Sonia Gandhi 'clears last hurdle' for PM
Coalition supporters of India's Congress Party have unanimously agreed to back Sonia Gandhi in her bid to become prime minister of a multi-party government, Congress Party leader Manmohan Singh told reporters.
That means Gandhi faces no more hurdles in her quest to form a government, Singh said.
The Congress Party's coalition was unanimous in its support for Gandhi as the prime minister, he said.
In last week's general election, her party and its allies won 220 seats in Parliament, shy of the 270 needed for a majority.
But the support of left-wing parties and other allies puts Gandhi comfortably into the majority she needs to govern.
The communists had said they did not oppose a foreign-born person becoming prime minister, but had to decide if they would join the proposed coalition government.
Gandhi Saturday invited the Communist Party of India-Marxist, the largest leftist party, and three other smaller communist parties, to join the government, hoping their participation would make the coalition more stable.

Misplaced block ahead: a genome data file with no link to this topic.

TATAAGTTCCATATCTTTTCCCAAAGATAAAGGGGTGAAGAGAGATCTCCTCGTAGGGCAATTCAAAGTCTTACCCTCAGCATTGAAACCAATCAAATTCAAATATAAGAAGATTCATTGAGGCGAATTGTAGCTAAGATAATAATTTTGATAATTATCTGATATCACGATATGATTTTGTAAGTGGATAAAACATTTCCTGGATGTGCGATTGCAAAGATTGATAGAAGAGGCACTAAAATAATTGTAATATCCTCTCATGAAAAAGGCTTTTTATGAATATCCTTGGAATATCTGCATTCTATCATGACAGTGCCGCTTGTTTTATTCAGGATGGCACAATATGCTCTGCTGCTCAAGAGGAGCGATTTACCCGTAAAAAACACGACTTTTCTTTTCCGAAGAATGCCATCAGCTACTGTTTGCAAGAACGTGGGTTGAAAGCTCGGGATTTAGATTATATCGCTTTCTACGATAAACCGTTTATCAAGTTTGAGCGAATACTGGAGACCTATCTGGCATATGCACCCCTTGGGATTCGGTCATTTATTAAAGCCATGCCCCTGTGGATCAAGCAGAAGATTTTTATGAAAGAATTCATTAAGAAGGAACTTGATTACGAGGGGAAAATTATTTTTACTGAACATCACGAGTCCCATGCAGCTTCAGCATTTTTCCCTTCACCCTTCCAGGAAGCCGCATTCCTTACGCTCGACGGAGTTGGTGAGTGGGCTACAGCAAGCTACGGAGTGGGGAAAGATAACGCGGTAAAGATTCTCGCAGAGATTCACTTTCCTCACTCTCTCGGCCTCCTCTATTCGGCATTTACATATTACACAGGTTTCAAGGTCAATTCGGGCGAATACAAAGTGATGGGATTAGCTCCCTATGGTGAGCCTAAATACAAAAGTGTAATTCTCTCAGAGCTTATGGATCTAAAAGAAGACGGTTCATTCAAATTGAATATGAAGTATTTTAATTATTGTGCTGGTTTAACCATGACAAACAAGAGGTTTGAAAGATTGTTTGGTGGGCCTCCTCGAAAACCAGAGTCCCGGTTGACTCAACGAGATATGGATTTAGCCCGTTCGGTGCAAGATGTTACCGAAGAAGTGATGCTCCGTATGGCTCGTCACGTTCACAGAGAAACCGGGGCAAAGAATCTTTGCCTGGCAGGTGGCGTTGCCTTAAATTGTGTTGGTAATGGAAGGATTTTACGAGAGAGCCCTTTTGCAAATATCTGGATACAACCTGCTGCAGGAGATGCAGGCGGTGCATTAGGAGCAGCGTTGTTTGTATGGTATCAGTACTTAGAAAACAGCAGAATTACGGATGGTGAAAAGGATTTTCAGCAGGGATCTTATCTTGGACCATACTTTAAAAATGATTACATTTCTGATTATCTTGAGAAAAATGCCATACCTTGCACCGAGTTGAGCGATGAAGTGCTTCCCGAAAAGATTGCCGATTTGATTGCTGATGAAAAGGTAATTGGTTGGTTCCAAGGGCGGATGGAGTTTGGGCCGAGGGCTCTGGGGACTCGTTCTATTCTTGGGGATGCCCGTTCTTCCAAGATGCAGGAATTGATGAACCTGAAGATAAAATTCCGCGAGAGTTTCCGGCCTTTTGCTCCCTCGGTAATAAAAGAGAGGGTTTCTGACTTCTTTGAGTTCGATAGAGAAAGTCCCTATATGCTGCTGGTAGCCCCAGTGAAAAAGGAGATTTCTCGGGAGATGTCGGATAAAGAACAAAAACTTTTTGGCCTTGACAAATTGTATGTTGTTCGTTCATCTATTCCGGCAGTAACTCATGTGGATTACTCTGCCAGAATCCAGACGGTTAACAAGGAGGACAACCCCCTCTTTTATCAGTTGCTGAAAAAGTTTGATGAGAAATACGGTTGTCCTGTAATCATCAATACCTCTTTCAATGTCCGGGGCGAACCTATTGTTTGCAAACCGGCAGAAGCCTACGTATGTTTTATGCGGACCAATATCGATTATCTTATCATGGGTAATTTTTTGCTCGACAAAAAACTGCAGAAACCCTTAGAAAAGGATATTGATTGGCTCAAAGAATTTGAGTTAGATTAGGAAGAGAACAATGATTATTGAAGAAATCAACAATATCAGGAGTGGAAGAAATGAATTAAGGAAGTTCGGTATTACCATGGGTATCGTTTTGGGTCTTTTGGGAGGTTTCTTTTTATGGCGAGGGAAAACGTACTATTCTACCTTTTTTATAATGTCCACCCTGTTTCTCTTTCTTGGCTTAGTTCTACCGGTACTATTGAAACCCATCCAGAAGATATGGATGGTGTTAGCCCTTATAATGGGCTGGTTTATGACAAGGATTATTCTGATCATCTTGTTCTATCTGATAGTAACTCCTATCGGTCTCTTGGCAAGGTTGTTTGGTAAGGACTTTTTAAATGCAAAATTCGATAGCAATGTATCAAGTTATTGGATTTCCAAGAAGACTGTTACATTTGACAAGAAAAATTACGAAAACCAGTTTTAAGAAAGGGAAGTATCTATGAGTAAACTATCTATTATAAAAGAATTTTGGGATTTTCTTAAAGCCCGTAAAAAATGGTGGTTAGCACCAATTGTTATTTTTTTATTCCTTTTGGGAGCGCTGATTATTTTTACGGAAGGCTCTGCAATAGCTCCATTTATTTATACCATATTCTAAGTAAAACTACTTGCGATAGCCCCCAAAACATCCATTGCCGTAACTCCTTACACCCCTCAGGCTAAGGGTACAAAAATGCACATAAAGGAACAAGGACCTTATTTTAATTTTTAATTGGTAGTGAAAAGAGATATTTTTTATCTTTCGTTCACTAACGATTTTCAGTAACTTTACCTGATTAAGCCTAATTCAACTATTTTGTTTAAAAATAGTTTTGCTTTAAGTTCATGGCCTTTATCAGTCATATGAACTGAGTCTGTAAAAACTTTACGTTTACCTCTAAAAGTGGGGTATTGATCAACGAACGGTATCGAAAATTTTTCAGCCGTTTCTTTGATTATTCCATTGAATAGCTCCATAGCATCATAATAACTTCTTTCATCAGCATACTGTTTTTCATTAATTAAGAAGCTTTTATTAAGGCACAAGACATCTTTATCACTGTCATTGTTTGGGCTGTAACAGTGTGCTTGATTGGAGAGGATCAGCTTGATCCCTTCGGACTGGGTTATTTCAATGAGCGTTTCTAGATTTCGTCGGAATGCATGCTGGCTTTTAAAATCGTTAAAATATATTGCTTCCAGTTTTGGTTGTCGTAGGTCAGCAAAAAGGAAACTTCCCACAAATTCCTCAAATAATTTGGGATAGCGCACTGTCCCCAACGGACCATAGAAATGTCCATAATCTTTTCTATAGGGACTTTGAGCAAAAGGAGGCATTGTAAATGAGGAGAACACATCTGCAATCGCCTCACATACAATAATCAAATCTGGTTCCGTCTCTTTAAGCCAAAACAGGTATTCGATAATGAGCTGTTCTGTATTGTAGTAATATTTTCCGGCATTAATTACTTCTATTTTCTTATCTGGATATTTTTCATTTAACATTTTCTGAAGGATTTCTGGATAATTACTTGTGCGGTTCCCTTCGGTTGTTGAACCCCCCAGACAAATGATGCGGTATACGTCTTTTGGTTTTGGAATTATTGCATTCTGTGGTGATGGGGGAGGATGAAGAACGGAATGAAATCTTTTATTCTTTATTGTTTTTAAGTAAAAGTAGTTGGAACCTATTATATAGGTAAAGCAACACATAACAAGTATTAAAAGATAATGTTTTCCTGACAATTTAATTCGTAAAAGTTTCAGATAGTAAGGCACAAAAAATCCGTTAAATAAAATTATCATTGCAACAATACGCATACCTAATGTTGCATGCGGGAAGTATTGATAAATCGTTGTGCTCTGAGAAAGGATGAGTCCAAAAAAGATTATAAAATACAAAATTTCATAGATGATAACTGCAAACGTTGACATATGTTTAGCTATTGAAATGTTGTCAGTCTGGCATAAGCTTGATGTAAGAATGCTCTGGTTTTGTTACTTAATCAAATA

The leftist parties won 62 seats in parliament.
India's Congress party Saturday re-elected Sonia Gandhi as its leader, taking her one step closer to leading the world's largest democracy.
In a closed meeting, the Congress party selected the Italian-born heir to an Indian political dynasty as its leader in the Lok Sabha, or national parliament.
The move was seen as making it more likely that potential allies would not object to her Italian birth or try to prevent her from becoming the latest in the Nehru-Gandhi dynasty to lead India.
While Gandhi won broad support to become India's next leader, stock and currency markets fell at the prospect of her governing in coalition with left-wing parties.
She would be the first person not born in India to hold the job. Gandhi would also follow in the footsteps of her husband Rajiv, assassinated in 1991 and her mother-in-law Indira, slain in 1984.
The political maneuvering came after incumbent Prime Minister Atal Behari Vajpayee resigned in a stunning election turnabout, ending nearly six years in power.
The 79-year-old prime minister gambled by calling elections six months early, confident that campaigning on the country's economic progress -- "India Shining" -- would carry him to a fourth term.
But Gandhi, along with her popular children Rahul and Priyanka, revitalized the Congress party, which was able to galvanize support among millions of poorer Indians in rural areas who have yet to benefit from Vajpayee's reforms.
About 300 million Indians live on less than a dollar a day.
The election was a mammoth undertaking. Balloting was conducted in four stages over three weeks to accommodate more than 650 million eligible voters.